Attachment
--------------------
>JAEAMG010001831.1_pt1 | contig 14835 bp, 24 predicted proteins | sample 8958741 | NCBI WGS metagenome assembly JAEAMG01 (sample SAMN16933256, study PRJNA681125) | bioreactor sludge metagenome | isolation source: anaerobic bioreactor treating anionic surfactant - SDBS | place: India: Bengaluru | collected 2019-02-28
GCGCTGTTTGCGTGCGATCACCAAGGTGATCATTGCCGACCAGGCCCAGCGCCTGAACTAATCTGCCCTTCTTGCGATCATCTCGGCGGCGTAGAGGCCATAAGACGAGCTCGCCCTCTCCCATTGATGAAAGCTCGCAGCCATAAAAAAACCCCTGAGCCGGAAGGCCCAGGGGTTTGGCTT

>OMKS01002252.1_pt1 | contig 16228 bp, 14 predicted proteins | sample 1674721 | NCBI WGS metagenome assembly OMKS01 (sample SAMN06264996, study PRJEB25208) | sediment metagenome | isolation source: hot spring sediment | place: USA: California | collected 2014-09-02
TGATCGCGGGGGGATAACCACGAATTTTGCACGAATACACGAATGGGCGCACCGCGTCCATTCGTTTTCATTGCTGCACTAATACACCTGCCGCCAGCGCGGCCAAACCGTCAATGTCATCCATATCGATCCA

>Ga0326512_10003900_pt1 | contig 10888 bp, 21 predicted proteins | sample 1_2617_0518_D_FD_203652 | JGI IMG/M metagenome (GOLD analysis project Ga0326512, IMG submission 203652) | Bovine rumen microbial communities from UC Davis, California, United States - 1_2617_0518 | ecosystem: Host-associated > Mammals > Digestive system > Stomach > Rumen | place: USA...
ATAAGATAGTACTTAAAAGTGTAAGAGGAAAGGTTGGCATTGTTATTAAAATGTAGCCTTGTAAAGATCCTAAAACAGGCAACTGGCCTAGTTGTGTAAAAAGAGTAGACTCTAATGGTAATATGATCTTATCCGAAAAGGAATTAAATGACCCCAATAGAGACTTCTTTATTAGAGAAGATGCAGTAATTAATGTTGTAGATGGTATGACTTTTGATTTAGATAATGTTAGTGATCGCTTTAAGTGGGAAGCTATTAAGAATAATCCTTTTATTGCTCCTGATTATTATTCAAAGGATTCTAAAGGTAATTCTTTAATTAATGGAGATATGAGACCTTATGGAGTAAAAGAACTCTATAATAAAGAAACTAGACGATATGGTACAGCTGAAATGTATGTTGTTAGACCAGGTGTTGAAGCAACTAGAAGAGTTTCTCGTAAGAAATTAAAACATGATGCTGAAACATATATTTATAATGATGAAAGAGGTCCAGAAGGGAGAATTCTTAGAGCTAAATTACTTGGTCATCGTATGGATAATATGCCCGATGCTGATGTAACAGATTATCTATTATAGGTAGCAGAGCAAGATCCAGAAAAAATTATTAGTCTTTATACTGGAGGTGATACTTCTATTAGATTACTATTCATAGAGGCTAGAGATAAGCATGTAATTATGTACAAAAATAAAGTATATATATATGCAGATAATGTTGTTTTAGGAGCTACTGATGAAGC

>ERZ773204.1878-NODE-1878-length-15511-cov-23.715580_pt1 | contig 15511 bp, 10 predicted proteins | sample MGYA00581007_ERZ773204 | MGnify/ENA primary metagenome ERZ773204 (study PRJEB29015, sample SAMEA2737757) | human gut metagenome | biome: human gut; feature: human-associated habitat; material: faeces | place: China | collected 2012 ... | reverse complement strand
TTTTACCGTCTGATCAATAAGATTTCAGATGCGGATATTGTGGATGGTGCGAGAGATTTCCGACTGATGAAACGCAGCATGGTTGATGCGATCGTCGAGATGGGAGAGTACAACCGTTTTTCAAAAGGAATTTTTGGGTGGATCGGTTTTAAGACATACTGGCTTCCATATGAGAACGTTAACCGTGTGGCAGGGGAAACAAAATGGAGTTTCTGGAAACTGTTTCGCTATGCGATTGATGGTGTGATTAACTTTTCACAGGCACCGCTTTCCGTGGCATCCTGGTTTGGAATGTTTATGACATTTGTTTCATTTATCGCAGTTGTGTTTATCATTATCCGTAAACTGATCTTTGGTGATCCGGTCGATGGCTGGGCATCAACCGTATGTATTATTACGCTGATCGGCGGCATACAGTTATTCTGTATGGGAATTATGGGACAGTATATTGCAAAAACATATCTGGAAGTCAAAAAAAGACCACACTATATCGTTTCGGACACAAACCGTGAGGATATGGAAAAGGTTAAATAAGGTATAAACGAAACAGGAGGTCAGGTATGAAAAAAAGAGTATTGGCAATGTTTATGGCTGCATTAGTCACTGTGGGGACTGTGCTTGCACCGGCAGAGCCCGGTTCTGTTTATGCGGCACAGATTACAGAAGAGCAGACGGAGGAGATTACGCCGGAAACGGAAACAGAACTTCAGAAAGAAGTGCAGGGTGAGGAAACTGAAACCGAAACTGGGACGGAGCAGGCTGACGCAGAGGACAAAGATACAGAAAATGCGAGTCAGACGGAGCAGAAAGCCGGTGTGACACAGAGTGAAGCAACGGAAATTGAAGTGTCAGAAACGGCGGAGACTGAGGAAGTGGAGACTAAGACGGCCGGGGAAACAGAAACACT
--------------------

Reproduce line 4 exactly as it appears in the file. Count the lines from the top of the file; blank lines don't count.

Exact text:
TGATCGCGGGGGGATAACCACGAATTTTGCACGAATACACGAATGGGCGCACCGCGTCCATTCGTTTTCATTGCTGCACTAATACACCTGCCGCCAGCGCGGCCAAACCGTCAATGTCATCCATATCGATCCA